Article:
How to move a piano the right way

Everyone loves doing big projects by themselves, especially when you can save money! However, moving a piano is not one of those tasks. Most people will think that all it takes is muscles to move a piano. But they often forget that protecting the instrument is just as important. You may know that a piano has 88 keys, but did you know that they usually have more than 10,000 moving parts? Moving such a delicate, heavy, and complicated instrument without damaging can be difficult. That’s why you should hire professional piano movers NJ because we are equipped to do this safely. But a bit of preparation can still help.

How to move a piano yourself

If you’re really keen on the idea that you could move a piano by yourself, it’s important to be prepared. You’ll need proper equipment and the help of Aceline Moving NJ professionals. You also need to make sure the piano goes through every doorway in your house. Measure everything and protect the piano by covering it and adding padding. Carefully put it onto a dolly or piano skid board, making sure you strap it down to make sure it’s secure. It’s best if you have someone to help you do so. Once you move a piano into the moving truck, you will need to secure it with more straps. Take a look at our checklist below:

If you have to go up or downstairs with your piano, you need to find out if the stairs can bear the weight of the instrument before you start your relocation.

1. Measure your new space.

You want to ensure that your piano will fit in its new place. Measure the room, doors, and staircases to see if there are no obstacles to getting the instrument to its new home.

2. Make sure you have the right equipment to move a piano.

You will need piano dollies, straps, and padding. However, the specific supplies you’ll need to purchase will vary based on the type of piano:

  • For an upright piano: Piano dollies.
  • For a grand piano: You will need to find a specialized piece of equipment called a piano board or piano skid board for easier packing. This board will require additional materials such as strapping and padding. So you need to ensure that it is the right size for your specific piano.

3. Understanding what size moving truck you’ll need.

This is a rather tricky step, but you can start by making an inventory of all your stuff. Especially write down and measure large items such as your piano and other furniture. You can use that data to select the correct size of the moving truck for your move. Or call us, and we’ll easily handle this step for you because we have years of experience.

4. Clear all the paths before attempting to move a piano.

Make sure you have a clear path from the point where your piano stands, through every door, and all the way to the new location for the piano.

5. Depending on the type of instrument you have, you will need to take several steps to move it:

  • Relocating an upright piano: Make sure that the piano dollies you have bought are able to carry the whole weight of the piano.
  • Relocating a grand piano: You should detach the legs of a grand or baby grand piano before moving it. Secure the instrument to the piano board we described above with straps and a screwdriver.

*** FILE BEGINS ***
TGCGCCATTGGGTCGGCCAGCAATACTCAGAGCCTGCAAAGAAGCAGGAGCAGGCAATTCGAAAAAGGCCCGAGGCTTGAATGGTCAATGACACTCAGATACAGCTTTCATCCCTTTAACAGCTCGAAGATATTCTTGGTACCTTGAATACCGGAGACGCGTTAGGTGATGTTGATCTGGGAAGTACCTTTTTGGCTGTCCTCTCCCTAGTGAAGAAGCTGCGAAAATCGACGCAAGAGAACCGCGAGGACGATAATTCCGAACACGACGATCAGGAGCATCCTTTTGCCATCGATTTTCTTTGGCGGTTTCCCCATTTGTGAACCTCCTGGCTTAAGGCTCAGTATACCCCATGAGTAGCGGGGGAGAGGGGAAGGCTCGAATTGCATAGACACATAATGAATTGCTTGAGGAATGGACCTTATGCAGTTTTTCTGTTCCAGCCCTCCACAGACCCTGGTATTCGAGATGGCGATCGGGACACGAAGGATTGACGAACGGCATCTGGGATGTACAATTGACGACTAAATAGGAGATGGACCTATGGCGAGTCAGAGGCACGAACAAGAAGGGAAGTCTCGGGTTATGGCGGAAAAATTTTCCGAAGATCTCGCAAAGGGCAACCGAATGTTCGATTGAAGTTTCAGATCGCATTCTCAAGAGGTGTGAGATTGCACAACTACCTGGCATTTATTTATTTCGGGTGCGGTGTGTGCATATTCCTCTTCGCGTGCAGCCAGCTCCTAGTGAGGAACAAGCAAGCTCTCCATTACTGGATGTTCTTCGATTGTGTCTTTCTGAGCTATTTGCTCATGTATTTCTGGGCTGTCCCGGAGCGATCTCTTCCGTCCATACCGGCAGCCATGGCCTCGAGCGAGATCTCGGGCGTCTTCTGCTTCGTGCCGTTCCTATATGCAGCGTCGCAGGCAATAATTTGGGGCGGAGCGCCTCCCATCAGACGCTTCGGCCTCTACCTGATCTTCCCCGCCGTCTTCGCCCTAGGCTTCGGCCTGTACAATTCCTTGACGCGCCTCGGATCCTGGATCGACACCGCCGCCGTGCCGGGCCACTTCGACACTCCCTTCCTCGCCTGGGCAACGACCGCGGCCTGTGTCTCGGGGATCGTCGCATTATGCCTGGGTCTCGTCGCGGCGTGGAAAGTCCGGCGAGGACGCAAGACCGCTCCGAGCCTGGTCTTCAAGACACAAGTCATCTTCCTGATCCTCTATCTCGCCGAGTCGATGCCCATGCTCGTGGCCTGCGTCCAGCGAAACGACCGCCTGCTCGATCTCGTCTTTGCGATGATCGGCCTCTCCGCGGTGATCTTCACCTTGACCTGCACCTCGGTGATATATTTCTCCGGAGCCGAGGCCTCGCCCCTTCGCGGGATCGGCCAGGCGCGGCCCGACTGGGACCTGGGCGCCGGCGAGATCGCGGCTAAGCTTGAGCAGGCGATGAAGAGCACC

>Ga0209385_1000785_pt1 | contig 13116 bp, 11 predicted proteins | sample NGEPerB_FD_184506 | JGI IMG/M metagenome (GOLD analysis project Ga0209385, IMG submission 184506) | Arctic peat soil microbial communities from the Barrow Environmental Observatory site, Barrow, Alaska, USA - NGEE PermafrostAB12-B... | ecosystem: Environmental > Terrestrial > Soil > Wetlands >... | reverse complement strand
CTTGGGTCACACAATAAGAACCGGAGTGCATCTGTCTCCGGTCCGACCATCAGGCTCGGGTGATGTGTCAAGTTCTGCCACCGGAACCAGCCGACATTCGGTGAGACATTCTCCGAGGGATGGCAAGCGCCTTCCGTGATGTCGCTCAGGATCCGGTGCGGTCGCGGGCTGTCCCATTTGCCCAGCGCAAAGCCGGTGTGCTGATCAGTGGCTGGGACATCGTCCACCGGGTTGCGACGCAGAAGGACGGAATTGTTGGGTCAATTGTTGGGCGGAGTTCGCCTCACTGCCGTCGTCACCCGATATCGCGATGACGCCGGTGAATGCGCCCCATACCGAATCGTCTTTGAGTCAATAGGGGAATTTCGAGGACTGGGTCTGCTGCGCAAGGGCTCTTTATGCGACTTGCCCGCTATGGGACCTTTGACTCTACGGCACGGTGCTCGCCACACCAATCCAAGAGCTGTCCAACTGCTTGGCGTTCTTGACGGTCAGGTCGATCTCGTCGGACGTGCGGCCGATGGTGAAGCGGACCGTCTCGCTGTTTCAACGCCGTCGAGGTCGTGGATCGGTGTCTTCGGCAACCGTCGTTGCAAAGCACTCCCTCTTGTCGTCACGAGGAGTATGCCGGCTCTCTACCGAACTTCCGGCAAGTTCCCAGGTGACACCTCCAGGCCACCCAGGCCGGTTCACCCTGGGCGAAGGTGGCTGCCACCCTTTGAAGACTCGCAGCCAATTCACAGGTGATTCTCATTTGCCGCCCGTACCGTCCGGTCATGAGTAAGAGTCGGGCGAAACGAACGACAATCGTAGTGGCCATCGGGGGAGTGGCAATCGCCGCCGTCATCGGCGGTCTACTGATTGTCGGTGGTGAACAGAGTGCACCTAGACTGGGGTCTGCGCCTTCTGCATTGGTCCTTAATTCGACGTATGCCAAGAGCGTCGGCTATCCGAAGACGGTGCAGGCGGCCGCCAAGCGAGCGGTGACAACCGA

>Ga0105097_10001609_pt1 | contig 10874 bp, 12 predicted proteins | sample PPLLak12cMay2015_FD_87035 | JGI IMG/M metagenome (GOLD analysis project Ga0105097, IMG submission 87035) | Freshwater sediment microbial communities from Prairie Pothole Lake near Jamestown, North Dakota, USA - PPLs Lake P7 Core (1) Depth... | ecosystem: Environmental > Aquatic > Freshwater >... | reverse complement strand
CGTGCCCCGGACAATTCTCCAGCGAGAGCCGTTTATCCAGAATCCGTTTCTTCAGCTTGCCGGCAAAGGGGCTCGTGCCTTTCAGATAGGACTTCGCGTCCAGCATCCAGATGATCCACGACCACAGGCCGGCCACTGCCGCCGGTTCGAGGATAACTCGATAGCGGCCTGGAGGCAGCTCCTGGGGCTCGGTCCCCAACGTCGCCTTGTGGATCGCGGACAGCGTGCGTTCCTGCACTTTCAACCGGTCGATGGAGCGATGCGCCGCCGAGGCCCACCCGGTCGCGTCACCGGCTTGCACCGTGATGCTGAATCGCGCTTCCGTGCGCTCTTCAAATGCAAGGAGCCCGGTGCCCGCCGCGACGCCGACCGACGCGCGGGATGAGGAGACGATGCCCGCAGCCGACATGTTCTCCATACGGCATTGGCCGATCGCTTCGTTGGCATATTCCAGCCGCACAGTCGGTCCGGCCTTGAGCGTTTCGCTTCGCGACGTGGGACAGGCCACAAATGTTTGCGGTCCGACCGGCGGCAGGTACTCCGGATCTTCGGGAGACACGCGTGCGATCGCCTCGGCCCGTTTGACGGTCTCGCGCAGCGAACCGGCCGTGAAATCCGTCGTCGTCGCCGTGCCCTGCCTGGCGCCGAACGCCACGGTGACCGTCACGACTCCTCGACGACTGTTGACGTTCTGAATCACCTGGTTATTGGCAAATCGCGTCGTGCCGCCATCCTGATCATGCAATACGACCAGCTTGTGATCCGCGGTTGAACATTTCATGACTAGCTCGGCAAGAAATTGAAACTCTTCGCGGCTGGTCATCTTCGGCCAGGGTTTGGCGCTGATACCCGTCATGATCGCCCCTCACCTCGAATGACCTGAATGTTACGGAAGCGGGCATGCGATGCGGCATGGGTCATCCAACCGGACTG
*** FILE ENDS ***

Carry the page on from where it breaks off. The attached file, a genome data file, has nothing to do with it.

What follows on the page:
6. Loading the piano in the truck and making sure it is securely tied down.

The piano should be one of the first things you load on the truck. You need to double-check that you’ve secured the piano with straps and ropes that will prevent movement during travel.

Man playing a piano in the park
A piano’s weight varies greatly by the brand and model. Grand pianos can weigh as much as 1,400 pounds or as little as 500 pounds.

7. Retune the piano shortly after you relocate.

Moving a musical instrument, even when everything goes perfectly smoothly, can cause the piano to go out of tune. Be prepared to call a professional who will tune it after the move. But you will also find that many experts advise waiting a month before doing so.

What not to do when moving a piano

Now you know the steps to properly and safely move a piano by yourself. But we need to advise you against it. Still, here are a few mistakes you can avoid you follow our tips:

1. Don’t forget pianos are heavy.

Putting the piano on a scale to find out how big the project is going to be is tricky. But do not worry. We are here to help you figure out how much the piano weighs. Weight guides the strategy you need to implement for the move. You will need to navigate tight passageways, corners, doors, and, maybe even stairs. Here are the weights of some popular piano brands and styles:


  • Young Chang 121: 496 Pounds
  • Steinway & Sons Model 1098: 480 Pounds
  • Bösendorfer 130: 582 Pounds
  • Baldwin BH-122: 542 Pounds
  • Yamaha P22: 490 Pounds
  • Steinway & Sons Model K-52: 600 Pounds
  • Kawai K300: 500 Pounds

Grand / Baby Grand

  • Mason & Hamlin Artist Grand Piano BB: 1,090 Pounds
  • Steinway Model D Concert Grand Piano: 990 Pounds
  • Steinway Model S: 540 Pounds
  • Yamaha C3 Studio: 705 Pounds
  • Young Chang Y185: 671 Pounds
  • Mason & Hamlin CC: 1,399 Pounds
  • Steinway & Sons Model B: 760 Pounds
Moving a piano is difficult, and it shouldn’t be done in a hurry, otherwise, a mistake can result in injuries to you, your helpers, your floors, your walls, and more.

2. Don’t cut costs when it comes to enlisting the help

Those weights present a pretty big challenge, so you’ll need to recruit a lot of help. You will need to use the right equipment and protection. Call us, because you will need a lot of professional gear, and a helping hand. To move a piano, you need a four-wheel piano dolly, specially designed piano padding, and piano straps tightened to the correct tension.